“Arafat’s Children:   Protests at last from the weak who protect the strong”:

“Stone-throwing, flag-waving Palestinian youths ripped through the town of Ramallah yesterday in the first of two “days of rage” declared by Yassir Arafat’s Fatah organisation.  It will have been no trouble to recruit this rent-a-mob; there is rage to spare, after nearly six months of futile battling against the Israeli occupation.   But rage, the most nihilistic of impulses, has done nothing but harm to the Palestinians.

“A few powerless people, as they mourn children killed in the crossfire or pushed, like human shields, ahead of rioters attacking Israeli troops, are beginning to whisper the truth – that they are being deliberately exposed to danger and death, exploited by their own side’s gunmen.   As The Times reported yesterday from El Bireh, the Palestinian area where people’s flats are daily used by snipers attacking a nearby Jewish settlement, locals have appealed to gunmen not to expose their families to returning fire.  For response, they get official banners proclaiming their dead infants as martyrs.  They too hate Israel.  But they do not want to be martyrs to an unending, unwinnable confrontation.  They want to be left alone.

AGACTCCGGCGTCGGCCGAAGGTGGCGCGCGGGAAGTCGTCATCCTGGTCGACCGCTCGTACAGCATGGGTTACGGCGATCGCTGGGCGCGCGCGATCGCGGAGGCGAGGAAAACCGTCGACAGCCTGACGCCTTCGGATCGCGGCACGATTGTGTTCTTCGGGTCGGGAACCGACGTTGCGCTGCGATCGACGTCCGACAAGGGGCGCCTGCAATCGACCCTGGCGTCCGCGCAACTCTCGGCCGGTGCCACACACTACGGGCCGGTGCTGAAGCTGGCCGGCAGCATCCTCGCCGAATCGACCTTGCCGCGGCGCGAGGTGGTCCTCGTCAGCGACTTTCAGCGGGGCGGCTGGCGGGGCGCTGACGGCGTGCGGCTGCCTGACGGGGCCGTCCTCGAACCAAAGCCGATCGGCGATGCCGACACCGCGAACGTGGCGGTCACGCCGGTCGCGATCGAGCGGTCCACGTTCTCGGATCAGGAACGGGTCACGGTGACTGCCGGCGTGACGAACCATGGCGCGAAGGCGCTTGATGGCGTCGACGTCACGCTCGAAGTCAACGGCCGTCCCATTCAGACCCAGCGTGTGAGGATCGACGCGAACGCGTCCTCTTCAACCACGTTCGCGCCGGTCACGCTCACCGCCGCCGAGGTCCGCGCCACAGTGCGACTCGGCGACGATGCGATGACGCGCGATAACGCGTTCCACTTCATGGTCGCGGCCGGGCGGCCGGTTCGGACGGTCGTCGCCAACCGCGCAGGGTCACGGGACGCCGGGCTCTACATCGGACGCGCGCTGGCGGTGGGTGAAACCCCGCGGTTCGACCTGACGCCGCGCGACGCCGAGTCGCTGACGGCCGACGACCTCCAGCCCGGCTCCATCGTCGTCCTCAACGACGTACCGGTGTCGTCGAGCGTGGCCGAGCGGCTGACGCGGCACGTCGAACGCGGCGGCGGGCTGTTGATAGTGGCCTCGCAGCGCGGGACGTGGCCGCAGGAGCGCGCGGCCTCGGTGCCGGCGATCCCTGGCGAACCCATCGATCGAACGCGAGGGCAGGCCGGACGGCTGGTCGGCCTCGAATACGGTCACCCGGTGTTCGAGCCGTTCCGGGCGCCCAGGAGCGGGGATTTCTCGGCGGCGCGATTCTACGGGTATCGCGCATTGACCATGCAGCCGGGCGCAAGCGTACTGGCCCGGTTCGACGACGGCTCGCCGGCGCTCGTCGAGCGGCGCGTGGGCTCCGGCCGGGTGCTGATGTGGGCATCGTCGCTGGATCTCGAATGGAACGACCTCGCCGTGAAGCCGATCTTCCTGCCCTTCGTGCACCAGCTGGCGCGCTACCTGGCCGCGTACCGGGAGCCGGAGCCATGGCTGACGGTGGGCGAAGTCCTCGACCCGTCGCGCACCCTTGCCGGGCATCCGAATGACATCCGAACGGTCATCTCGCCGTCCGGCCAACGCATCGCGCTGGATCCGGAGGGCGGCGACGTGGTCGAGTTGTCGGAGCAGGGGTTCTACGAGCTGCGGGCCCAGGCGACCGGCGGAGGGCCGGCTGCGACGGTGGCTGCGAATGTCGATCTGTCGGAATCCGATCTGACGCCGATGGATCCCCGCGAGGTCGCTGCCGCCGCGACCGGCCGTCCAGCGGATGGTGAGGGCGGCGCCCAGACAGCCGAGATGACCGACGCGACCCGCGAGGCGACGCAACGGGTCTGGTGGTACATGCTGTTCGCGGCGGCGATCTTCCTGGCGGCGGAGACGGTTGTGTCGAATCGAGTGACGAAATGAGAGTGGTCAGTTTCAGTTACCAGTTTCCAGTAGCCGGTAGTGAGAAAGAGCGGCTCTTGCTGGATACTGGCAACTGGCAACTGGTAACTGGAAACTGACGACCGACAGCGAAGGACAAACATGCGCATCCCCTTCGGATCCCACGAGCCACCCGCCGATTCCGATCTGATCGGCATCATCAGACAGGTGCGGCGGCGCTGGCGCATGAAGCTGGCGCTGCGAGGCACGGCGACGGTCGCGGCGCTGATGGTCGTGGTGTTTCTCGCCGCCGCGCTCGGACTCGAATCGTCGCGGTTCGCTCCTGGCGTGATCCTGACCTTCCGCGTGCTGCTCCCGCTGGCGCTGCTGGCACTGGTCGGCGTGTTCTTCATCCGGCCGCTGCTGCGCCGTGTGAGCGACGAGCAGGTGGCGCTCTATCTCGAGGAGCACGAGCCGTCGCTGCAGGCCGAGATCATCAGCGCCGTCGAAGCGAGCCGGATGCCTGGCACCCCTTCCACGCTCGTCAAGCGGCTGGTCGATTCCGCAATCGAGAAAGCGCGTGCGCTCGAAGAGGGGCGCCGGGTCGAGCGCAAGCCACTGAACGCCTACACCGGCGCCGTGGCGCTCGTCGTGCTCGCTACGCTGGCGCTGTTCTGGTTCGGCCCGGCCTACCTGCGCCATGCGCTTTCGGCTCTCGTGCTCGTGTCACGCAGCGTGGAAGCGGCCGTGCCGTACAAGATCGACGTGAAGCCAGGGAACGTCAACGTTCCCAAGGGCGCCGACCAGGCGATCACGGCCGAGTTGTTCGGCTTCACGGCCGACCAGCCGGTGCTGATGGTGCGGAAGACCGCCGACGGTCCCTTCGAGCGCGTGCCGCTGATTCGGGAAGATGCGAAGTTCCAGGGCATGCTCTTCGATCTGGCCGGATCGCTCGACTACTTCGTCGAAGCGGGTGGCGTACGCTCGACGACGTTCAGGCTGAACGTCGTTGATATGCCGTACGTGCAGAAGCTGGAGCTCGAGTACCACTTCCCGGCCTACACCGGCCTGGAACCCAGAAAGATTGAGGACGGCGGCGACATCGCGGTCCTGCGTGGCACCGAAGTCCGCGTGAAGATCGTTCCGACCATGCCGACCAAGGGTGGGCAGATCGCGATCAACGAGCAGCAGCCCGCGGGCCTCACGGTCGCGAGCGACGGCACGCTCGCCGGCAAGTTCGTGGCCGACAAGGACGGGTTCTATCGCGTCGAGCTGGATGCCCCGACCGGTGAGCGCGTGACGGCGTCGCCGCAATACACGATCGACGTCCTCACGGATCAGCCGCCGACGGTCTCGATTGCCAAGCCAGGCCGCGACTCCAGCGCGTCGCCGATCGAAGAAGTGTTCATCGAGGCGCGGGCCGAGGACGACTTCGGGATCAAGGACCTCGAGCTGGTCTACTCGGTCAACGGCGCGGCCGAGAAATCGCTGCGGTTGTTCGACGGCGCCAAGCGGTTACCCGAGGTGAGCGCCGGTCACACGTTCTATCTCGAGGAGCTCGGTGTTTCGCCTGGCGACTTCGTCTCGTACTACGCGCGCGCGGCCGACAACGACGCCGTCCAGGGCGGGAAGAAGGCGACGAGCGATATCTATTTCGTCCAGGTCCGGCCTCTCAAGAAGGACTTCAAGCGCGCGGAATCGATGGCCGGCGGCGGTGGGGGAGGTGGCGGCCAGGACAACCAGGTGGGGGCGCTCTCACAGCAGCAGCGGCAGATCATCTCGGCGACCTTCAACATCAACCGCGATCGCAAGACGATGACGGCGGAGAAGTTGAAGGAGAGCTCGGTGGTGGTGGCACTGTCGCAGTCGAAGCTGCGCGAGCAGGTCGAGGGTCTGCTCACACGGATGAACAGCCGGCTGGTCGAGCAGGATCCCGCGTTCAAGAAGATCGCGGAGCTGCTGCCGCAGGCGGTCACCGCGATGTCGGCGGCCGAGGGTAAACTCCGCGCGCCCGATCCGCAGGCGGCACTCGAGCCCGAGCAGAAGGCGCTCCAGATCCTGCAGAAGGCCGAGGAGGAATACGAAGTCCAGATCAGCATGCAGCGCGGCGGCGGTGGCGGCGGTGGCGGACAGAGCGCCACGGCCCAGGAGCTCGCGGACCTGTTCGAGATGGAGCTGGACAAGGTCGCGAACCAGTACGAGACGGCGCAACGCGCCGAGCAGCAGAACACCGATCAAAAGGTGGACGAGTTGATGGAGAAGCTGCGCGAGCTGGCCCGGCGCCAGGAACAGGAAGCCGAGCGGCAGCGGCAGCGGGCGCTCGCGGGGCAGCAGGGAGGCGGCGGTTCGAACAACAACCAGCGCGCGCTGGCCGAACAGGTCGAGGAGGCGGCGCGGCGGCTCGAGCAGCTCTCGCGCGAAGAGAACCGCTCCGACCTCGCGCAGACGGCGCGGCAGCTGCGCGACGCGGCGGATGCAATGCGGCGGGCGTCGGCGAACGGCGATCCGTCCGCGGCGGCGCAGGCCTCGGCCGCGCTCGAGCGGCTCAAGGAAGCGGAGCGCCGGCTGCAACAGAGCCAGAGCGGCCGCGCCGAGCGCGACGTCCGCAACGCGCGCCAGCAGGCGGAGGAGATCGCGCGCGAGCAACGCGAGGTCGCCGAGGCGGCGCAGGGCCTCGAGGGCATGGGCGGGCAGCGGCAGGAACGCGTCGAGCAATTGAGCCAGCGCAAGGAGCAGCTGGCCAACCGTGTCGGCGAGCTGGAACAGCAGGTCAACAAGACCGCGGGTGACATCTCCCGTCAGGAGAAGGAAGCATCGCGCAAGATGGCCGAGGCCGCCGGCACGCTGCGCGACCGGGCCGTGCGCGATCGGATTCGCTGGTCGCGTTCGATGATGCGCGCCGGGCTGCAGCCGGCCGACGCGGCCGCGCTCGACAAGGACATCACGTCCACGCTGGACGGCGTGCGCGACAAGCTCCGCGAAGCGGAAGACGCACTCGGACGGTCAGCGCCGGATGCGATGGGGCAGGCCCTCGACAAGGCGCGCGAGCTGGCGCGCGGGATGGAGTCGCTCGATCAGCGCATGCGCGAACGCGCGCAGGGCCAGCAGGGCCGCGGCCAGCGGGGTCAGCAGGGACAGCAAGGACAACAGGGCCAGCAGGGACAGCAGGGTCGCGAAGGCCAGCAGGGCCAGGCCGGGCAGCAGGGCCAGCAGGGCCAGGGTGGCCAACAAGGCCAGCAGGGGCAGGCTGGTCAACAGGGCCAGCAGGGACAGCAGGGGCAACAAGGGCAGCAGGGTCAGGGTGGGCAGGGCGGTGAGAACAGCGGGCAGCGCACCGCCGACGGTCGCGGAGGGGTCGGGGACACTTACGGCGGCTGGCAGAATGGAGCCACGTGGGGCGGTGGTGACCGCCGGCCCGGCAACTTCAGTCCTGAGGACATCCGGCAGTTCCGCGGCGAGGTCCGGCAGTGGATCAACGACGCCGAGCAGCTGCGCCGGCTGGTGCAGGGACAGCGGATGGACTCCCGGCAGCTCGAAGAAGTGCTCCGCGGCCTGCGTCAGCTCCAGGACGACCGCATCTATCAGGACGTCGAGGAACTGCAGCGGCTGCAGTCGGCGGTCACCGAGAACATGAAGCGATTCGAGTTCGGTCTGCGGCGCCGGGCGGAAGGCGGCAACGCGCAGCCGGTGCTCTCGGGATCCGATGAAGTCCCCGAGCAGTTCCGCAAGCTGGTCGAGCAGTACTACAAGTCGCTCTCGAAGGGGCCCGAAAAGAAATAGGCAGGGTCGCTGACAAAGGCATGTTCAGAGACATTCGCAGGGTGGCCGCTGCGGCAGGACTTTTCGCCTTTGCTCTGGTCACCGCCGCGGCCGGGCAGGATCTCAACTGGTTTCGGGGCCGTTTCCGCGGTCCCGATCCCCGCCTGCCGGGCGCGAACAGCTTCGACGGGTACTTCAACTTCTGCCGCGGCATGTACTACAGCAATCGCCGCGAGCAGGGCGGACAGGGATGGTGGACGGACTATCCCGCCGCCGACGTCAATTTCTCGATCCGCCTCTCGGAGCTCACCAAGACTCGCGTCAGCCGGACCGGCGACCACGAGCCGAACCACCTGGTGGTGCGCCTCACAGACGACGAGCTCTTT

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How to be a Guardian Middle East Reporter

A guest post by AKUS

The next time you see an article by Harriet Sherwood about Israel or the Palestinians, don’t waste time reading it.

Just use a search engine to go to the source or alternative media. After all, that seems to be how she gets her regurgitated “news”. You’ll get the news straight, and you’ll very likely get information she omits so that she can comply with the Guardian World View of Israel as Absolutely, Positively, the Most Awful Place in the Known Universe including that planet 127 light-years away.

Take one of several examples I could choose: Sherwood’s recent story about the lack of classrooms for Arabs in East Jerusalem – Palestinian children in East Jerusalem face classroom shortage, says report.  Sherwood breaks the news to an unbelieving world that, unlike students in school systems anywhere else,

“Almost half the Palestinian children in East Jerusalem are forced to attend private or unofficial schools because of a lack of classroom facilities provided by the Israeli authorities, according to a new report.”

In passing, note the use of the inflammatory “children … forced to” rather than “children … have to”, which is how this situation would be reported for the rest of Israel or, for that matter, the USA or UK.

You would have done better to go straight to the report or CNN than read Sherwood’s rehash. Sherwood’s article replicates sections of a similar article published a few hours earlier than hers by CNN without actually mentioning CNN and omits selected important sections of the report she cites.